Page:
Sure, these are in part protest votes, but they are not only that. You can always vote donkey or independent. People chose to vote for ON and CP. The two are nationalist parties with a clear agenda to put Australia first. You can argue over what that means but it boils down mostly to economic nationalism: lower immigration, promotion of local over global business and putting Australian citizen’s interests ahead of global policymaking.

The first and most important reason that Labor lost, then, was it was too globalist in its viewpoints.

Going through the seats that changed hands, we find that Labor picked up three seats but two were only because of boundary distributions:

Where Labor lost it was in five seats that it should have held easily. Two were in northern Tasmania where franking credits can be blamed. Two were in northern QLD where coal played a role. One was in Melbourne where the Chinese recoiled from Labor’s mad parental visa bribe.

Most importantly, though, check out the maps of the last time that Labour won in a landslide, Kevin Rudd’s 2007 win:

Versus the 2019 result:

The largest swing of seats in the nation by far in the twelve year period was in QLD. In 2007, Labor held half the state:

In 2019 it was down to 20% of it:

The swing in the number of seats from the ALP to LNP was 19.

Moreover, it again matches up with the rise in the marginal nationalist party votes.

The lesson is simple. Labor has crashed and burned in QLD horribly over the past decade and it can’t throw away so many seats in one state and expect to win elections in an era of tight election contests. It must refashion itself in that image or won’t win the next election, either. Coal is part of it (though that does not have to mean loving it). Latte sipping progressiveness is part of it. Not having enough QLD leaders is part of it.

Most importantly, Labor is not economically nationalist enough. It needs lower immigration, stronger orientation towards local business and altogether less Davosian rhetoric to win this vote back. It can actually deliver on all of these things and sustain the values that underpinned the reform goal sit took to the last election:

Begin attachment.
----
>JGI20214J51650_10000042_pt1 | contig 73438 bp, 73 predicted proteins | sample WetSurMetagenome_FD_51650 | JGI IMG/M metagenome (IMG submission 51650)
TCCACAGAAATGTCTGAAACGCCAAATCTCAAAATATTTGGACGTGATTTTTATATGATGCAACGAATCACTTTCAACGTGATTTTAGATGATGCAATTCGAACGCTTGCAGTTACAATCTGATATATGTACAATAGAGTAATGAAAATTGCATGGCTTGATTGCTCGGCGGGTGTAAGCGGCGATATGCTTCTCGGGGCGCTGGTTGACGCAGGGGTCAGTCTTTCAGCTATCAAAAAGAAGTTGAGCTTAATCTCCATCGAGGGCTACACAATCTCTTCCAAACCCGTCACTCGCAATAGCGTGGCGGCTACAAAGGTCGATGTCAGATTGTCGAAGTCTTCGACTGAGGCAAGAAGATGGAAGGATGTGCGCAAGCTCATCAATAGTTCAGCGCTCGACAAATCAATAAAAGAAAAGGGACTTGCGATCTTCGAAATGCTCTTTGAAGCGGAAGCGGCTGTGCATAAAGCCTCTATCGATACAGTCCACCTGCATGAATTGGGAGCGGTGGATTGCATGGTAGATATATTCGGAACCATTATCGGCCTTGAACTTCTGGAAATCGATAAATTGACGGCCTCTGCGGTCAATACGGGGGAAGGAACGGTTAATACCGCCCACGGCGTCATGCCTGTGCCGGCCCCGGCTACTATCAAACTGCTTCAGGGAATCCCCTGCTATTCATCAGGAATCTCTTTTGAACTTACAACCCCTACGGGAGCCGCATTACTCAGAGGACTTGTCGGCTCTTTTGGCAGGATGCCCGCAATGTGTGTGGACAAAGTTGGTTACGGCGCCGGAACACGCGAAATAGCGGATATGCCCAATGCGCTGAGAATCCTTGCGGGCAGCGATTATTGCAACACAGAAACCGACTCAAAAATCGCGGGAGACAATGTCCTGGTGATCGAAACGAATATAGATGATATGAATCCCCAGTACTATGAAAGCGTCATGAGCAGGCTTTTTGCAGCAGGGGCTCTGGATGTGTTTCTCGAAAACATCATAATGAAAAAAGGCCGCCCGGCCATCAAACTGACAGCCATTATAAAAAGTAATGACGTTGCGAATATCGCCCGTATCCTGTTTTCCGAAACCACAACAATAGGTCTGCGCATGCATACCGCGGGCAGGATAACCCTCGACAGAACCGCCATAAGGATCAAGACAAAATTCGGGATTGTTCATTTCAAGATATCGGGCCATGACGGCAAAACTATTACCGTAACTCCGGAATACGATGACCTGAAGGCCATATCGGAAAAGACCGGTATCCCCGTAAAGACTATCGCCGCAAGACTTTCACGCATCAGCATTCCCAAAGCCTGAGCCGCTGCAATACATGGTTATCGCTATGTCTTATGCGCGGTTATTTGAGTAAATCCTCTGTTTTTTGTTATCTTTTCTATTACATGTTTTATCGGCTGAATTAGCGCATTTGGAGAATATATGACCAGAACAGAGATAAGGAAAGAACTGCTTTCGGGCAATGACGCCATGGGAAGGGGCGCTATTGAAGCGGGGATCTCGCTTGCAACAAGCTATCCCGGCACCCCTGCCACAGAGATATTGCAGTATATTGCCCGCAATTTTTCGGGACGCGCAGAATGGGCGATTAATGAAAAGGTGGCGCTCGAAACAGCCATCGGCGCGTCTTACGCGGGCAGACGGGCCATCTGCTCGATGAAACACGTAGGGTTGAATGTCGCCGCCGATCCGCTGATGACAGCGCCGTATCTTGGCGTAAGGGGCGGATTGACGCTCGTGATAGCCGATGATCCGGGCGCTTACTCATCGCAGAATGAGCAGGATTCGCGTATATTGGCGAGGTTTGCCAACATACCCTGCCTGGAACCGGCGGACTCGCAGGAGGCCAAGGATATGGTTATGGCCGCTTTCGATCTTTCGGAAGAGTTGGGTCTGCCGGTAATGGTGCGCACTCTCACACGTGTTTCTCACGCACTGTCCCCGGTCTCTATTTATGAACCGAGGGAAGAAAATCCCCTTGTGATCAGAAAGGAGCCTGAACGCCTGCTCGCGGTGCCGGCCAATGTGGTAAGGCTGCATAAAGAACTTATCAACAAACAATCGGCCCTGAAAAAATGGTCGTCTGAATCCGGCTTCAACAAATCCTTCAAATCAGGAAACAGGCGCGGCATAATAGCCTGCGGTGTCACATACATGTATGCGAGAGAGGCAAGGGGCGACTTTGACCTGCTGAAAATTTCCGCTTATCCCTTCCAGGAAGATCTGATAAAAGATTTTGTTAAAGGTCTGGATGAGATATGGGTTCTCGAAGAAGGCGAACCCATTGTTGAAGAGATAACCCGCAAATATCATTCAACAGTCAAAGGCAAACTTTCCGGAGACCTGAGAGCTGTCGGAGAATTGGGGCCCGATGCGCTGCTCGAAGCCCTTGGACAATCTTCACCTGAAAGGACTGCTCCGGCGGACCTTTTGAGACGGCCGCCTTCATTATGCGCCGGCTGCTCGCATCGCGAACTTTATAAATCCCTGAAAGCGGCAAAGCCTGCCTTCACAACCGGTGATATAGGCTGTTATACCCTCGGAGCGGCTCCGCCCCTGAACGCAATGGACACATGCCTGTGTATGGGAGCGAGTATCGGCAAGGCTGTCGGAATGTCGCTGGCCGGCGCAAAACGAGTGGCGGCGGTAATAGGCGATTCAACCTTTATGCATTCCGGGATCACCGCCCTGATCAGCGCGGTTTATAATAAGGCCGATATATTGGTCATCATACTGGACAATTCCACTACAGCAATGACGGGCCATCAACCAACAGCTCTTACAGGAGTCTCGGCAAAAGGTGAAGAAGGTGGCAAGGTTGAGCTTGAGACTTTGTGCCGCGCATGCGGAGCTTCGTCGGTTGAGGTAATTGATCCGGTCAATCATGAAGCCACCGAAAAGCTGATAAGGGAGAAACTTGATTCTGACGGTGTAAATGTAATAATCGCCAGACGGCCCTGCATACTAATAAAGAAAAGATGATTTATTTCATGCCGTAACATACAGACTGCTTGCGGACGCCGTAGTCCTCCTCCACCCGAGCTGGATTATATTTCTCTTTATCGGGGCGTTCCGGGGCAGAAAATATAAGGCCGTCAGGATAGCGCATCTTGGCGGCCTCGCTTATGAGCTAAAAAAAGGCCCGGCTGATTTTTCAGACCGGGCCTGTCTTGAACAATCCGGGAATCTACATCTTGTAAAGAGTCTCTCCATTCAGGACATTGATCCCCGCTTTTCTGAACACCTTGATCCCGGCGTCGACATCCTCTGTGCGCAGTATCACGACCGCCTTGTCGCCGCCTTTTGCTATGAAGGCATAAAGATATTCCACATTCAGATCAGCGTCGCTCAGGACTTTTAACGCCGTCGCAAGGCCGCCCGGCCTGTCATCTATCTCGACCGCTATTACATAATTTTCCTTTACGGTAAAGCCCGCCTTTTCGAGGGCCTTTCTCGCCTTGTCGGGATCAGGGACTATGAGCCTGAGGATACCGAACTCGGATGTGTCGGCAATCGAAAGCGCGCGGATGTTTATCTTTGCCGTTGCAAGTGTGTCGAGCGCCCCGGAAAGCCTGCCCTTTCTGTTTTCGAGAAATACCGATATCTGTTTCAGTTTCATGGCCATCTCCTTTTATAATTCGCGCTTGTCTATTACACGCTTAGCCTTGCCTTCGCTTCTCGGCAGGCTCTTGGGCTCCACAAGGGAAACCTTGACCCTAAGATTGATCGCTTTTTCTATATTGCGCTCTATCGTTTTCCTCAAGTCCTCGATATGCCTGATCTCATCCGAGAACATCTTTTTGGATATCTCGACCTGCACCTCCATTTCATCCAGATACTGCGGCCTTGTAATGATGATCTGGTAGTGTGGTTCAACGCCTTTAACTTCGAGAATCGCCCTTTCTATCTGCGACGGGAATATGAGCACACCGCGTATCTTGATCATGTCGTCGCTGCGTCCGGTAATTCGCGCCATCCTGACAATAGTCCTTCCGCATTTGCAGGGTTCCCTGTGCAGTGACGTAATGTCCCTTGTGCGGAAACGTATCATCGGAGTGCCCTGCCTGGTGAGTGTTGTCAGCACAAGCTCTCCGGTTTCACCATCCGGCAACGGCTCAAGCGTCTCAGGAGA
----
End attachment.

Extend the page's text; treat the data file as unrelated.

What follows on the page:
• for housing affordability drop franking credits and negative gearing reform and instead announce a halving of the mass immigration program to 100k permanents per year;
  • ditto for stronger wages and include tighter rules for temporaries as well;
  • ditto for city decongestion;
  • for coal, stick with climate change mitigation and announce a massive stimulus program to remake central and northern QLD to offset mining declines;
  • openly disavow the Keating inheritance of Asian engagement for a much more hawkish China policy and pro-Australian defense;
  • stop focusing on marginal social justice causes in the rhetoric while carrying on with them in practice;
  • stop doing dodgy bilateral trade deals and focus on multilateral;
  • place it all within an Australian competitiveness agenda that looks beyond ending mining and housing booms;
  • appoint a QLD leader.

Bada bing, bada boom, QLD loves Labor and probably everywhere else does too.

David Llewellyn-Smith